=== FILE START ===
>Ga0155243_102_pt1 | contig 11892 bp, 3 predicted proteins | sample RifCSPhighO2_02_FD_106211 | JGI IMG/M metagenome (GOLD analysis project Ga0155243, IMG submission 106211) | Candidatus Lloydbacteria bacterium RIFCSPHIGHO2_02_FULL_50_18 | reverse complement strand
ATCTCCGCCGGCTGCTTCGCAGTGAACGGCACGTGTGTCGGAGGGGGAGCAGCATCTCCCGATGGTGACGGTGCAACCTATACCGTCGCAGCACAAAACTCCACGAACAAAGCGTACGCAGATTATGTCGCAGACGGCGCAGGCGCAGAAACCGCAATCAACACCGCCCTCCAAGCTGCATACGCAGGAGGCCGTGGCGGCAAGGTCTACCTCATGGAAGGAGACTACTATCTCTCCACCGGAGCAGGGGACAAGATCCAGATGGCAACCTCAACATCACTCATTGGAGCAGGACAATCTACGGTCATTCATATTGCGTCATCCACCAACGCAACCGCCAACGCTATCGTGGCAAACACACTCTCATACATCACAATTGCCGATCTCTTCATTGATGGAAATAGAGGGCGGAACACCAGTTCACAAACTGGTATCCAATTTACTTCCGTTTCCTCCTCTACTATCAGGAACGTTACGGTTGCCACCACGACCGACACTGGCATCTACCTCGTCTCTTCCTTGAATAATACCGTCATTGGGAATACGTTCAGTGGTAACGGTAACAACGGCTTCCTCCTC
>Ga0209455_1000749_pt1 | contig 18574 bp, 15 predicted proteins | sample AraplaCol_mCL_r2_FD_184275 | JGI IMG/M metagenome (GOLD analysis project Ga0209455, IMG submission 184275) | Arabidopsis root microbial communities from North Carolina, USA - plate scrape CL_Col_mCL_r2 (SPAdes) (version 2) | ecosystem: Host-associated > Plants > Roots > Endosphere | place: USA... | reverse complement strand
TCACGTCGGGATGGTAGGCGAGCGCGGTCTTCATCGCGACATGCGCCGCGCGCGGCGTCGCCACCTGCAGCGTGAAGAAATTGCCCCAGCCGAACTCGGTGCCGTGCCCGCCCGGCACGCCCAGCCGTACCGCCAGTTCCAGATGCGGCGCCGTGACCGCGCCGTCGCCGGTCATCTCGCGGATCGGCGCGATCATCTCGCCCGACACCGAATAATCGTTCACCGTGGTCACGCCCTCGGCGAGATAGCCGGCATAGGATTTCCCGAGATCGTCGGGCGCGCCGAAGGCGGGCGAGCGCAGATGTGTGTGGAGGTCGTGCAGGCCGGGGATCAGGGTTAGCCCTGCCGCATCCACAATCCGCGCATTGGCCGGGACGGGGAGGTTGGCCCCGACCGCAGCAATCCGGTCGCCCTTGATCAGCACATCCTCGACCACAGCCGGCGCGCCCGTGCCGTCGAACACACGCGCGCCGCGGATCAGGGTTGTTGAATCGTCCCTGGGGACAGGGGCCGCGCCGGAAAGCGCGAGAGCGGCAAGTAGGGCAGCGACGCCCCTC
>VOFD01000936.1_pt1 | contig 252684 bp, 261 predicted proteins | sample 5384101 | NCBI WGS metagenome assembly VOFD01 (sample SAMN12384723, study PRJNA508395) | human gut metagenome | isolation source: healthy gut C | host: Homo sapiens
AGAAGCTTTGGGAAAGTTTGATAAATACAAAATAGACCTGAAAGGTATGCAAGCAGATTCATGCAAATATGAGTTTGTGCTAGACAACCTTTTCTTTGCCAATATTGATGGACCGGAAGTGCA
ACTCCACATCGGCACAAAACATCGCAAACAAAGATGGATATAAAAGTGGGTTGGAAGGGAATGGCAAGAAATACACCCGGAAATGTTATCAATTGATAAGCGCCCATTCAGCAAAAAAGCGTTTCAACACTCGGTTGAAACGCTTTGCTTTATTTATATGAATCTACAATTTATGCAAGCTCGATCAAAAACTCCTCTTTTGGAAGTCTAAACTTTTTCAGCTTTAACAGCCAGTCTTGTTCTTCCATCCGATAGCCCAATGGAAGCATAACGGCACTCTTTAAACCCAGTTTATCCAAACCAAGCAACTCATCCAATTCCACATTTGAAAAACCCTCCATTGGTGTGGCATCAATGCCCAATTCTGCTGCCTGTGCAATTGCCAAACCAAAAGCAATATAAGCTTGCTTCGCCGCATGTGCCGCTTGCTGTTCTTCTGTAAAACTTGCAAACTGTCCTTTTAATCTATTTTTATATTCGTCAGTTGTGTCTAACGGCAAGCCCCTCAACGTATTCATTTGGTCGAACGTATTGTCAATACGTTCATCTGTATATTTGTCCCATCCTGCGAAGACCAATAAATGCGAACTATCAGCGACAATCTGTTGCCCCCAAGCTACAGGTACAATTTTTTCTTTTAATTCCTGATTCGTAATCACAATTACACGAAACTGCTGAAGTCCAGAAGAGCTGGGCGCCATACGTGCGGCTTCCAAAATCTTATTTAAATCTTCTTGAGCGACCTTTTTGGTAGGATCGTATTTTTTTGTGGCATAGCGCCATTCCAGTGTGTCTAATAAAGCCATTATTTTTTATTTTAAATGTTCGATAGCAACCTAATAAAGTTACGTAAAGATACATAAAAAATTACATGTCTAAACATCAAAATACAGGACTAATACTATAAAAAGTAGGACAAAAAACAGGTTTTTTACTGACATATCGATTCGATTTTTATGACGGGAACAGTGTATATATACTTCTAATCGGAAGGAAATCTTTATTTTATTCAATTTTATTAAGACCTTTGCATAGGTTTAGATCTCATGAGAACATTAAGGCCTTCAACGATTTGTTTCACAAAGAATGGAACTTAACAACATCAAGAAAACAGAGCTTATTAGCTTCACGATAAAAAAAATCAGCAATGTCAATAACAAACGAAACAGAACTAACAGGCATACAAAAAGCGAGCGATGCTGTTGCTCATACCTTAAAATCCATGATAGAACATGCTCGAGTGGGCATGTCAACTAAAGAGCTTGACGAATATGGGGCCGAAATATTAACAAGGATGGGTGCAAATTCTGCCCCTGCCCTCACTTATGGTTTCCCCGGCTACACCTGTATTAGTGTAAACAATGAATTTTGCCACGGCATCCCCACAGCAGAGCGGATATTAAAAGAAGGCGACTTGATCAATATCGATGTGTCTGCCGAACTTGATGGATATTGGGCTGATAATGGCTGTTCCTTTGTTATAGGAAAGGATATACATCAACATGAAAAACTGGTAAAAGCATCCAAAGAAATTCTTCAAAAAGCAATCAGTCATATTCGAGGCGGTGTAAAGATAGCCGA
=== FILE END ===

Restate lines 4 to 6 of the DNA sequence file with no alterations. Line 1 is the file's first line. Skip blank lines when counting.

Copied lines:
TCACGTCGGGATGGTAGGCGAGCGCGGTCTTCATCGCGACATGCGCCGCGCGCGGCGTCGCCACCTGCAGCGTGAAGAAATTGCCCCAGCCGAACTCGGTGCCGTGCCCGCCCGGCACGCCCAGCCGTACCGCCAGTTCCAGATGCGGCGCCGTGACCGCGCCGTCGCCGGTCATCTCGCGGATCGGCGCGATCATCTCGCCCGACACCGAATAATCGTTCACCGTGGTCACGCCCTCGGCGAGATAGCCGGCATAGGATTTCCCGAGATCGTCGGGCGCGCCGAAGGCGGGCGAGCGCAGATGTGTGTGGAGGTCGTGCAGGCCGGGGATCAGGGTTAGCCCTGCCGCATCCACAATCCGCGCATTGGCCGGGACGGGGAGGTTGGCCCCGACCGCAGCAATCCGGTCGCCCTTGATCAGCACATCCTCGACCACAGCCGGCGCGCCCGTGCCGTCGAACACACGCGCGCCGCGGATCAGGGTTGTTGAATCGTCCCTGGGGACAGGGGCCGCGCCGGAAAGCGCGAGAGCGGCAAGTAGGGCAGCGACGCCCCTC
>VOFD01000936.1_pt1 | contig 252684 bp, 261 predicted proteins | sample 5384101 | NCBI WGS metagenome assembly VOFD01 (sample SAMN12384723, study PRJNA508395) | human gut metagenome | isolation source: healthy gut C | host: Homo sapiens
AGAAGCTTTGGGAAAGTTTGATAAATACAAAATAGACCTGAAAGGTATGCAAGCAGATTCATGCAAATATGAGTTTGTGCTAGACAACCTTTTCTTTGCCAATATTGATGGACCGGAAGTGCA